[by Ken Haggerty ’11]
Two months after really worrying that this year’s yearbook might not actually get done, I can confidently and quite thankfully proclaim: IT IS FINISHED!
Oh thank goodness……
As Design Editor for this year’s edition of Technique (the yearbook of MIT, since 1885), it was my duty not only to come up with a concept, design the book, and make sure every page was laid out correctly, but also to steer the design process so that everyone working on the book, including myself, was aware of what needed to get done, who was doing each task, who wasn’t doing each task, etc.; and after our first deadline two months ago caught us by surprise (forcing us to contact our liaison with Friesens, our publisher, to ask for an extra week), I am proud to say that we are completely on time (pending nothing apocalyptic happens in the meantime…knock on wood). That means that the books should be in towards the end of April, with distribution scheduled for the first two weeks of May—mark your calendars!
But what exactly goes into the making of a yearbook?
(…and one so fine as Technique?)
ABOVE: Heng ’12, Sam ’12, and Steph ’11 reviewing photos for TNQ’10.
Although it might sound a bit generic, the answer really is teamwork. We all needed each other’s fortes, whether it was taking creative photos of MIT’s many living groups, sports, and student groups; helping Greg, our photographer from McGrath Studios, take Senior Portraits by sending out countless emails; or rushing to the office late at night to re-Photoshop entire sections of the book after realizing that what looked good on our monitor came out much too bright in the proofs. Most importantly, we needed each other to stay sane and focused and happy. Despite having psets, lab reports, and many less stressful things to do, the yearbook is something every member at Technique, for whatever unexplainable reason, decides to take on, even if it means losing a few hours of sleep each night in the final months of production.
For me, the design process began almost a year ago, when last year’s book was finally finished and elections were held for new Manboard (i.e. Managing Board) positions. After watching our previous Design Editor, Tiff ’09, slave away at last year’s book (a MATLAB-gone-wrong inspired edition to capture the craziness that was 2008), I decided that it was a challenge worth undertaking, especially as an aspiring architect/designer/neuroscientist. (I’ll talk about that weird mix in another blog post…)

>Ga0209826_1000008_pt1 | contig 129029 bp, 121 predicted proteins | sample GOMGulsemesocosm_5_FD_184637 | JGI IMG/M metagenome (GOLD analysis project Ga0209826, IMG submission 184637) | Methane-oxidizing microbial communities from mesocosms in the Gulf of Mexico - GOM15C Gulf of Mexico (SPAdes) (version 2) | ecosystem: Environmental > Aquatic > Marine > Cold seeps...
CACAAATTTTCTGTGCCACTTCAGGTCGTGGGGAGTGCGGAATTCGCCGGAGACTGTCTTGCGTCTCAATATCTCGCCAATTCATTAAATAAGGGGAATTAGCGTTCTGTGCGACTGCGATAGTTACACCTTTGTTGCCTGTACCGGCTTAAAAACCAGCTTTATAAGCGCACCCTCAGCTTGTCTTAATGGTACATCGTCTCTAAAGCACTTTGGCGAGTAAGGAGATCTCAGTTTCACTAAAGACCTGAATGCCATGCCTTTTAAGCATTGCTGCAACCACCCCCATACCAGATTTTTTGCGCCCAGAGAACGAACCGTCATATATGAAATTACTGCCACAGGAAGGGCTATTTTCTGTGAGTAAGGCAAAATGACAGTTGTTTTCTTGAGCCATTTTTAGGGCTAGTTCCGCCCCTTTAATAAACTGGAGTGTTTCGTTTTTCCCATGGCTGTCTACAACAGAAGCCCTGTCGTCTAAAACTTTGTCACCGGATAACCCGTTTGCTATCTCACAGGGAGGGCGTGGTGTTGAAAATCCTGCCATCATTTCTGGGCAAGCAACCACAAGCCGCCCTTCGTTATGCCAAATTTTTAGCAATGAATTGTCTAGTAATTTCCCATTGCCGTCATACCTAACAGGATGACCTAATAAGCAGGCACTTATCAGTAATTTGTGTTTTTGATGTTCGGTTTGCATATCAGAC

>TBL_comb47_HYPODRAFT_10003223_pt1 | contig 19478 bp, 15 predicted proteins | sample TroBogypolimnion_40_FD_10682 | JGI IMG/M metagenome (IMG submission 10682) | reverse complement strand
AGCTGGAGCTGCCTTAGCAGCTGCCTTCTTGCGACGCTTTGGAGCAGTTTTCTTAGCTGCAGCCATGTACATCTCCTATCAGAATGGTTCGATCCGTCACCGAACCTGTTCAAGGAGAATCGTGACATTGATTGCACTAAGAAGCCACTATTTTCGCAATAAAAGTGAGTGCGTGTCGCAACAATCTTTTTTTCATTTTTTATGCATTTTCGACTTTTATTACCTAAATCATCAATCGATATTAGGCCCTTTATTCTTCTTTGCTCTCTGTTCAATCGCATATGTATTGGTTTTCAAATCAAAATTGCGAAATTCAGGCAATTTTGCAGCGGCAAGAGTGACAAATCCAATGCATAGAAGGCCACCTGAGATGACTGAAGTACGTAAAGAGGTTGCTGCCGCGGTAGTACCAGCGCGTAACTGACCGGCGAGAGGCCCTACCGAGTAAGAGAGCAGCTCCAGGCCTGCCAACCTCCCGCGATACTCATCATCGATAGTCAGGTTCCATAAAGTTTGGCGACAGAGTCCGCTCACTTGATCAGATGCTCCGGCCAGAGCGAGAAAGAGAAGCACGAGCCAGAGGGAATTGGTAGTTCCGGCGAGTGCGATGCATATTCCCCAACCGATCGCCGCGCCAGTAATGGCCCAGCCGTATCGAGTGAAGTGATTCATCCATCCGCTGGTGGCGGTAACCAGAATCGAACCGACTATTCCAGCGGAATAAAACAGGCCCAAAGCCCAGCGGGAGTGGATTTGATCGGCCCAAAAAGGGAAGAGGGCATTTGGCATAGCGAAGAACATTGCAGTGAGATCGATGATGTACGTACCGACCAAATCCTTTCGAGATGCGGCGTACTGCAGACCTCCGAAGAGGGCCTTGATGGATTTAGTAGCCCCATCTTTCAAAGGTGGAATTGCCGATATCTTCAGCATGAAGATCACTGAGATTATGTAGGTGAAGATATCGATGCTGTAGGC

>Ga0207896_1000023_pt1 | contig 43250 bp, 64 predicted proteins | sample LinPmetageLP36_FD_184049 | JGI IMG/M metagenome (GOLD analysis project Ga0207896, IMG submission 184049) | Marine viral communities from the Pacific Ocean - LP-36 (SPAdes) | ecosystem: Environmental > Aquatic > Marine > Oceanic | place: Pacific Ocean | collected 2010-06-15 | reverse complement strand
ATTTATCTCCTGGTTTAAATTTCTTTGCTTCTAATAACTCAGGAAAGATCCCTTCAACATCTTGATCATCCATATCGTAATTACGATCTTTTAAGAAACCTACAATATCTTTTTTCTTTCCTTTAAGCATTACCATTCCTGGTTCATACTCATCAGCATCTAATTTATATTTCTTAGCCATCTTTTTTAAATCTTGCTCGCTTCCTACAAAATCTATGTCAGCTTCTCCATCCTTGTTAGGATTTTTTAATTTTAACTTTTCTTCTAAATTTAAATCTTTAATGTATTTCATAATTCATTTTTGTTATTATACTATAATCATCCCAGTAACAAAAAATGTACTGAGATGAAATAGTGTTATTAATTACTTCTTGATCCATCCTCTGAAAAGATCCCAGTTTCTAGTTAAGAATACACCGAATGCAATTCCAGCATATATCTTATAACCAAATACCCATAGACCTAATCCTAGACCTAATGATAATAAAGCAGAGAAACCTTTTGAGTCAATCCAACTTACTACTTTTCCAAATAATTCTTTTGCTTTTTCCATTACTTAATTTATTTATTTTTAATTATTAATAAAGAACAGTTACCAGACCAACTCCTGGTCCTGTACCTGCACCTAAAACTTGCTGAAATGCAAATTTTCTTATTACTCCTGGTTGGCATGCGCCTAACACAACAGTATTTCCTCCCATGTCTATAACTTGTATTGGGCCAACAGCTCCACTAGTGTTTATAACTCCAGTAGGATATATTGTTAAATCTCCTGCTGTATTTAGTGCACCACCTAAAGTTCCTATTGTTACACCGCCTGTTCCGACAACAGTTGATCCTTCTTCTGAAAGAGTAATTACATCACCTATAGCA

ABOVE: Tiff ’09 showing off her MATLAB-inspired cover for TNQ’09.
The cover has been by tradition the starting point for the design editor: a way of encapsulating a theme without yet the limitations of the book’s construction or its content. After initially toying with various themes throughout the fall, including random dot stereograms (didn’t work), an autostereogram (too overwhelming visually), and Escher-esque tessellation (better! but not yet…), I stumbled across an idea that seemed to hold promise as something fresh, clean, and composed. I know that I’m not supposed to be doing this, but it couldn’t hurt to give you a sneak preview of what the cover’s going to look like :S
Isn’t it pretty? Lol.
The next steps are usually done over IAP, the month that MIT gives its undergraduates off for the pursuit of extracurricular activities. Last year I took Italian, Drawing, and Archery (all were wonderful), but this year, I intentionally cleared my schedule so that I would have as much as necessary to work on the book. The book is divided into eight sections: the aptly-named “Life in Hell” (a photoessay of life at MIT), “Journal” (a review of the year’s events), “Activities,” “Sports,” “Living Groups,” “Seniors,” “Patrons,” and “Endgame” (credits, etc.). These eight sections, plus a small introduction, comprise the 400 pages of this year’s book. There are a lot of fun things we added just for this year’s book, but of course if you want to find out you’ll have to stop by our booth when it comes out or order your own copy online (HERE!).
After finishing the first 200 pages of the book in early February, we sent it out to Friesens so that they could send us a proof of how our photos and designs would look when printed. We then started working on the second 200 pages, despite classes beginning, and submitted them to Friesens again for proofing. Once the proofs for both pages and cover came back, we all worked closely with Odia, our absolutely wonderful liaison from Friesens, to make sure that nobody’s name was spelled wrong, that the photos printed correctly, that all the pages were in order, and that every other little detail you could think of was corrected
if needed when needed.
And it is at this point—the book designed, the files submitted, the proofs proofread and corrected files resubmitted—that I find myself today, and able to relax, or at the very least, cross my fingers and hope nothing egregious slipped past our eyes.
ABOVE: Kat ’10, Editor-in-Chief for TNQ’09, celebrates the arrival of last year’s book with cake.
If you’re interested in Technique then you should have no excuse not to stop by our weekly meetings (Saturdays @ 1pm in Room 451 of the Student Center, fourth floor). In addition to congregating over free delicious food, we’ll be planning for next year’s book and events already. We also hold lots of tutorials and have fantastic equipment and facilities that you can use if you join.
And yes, look for us at CPW…
(If you made it this far, thank you for reading! As a reward, here is an actual sneak preview of the book :)
ABOVE: A mockup of the cover for Technique 2010! (not quite sure what’s going on with my face though…)
P.S. In case you haven’t already, you can order you copy of Technique 2010 here for the very affordable price of $60, or you can buy it at our booth in the Student Center in early May for $65.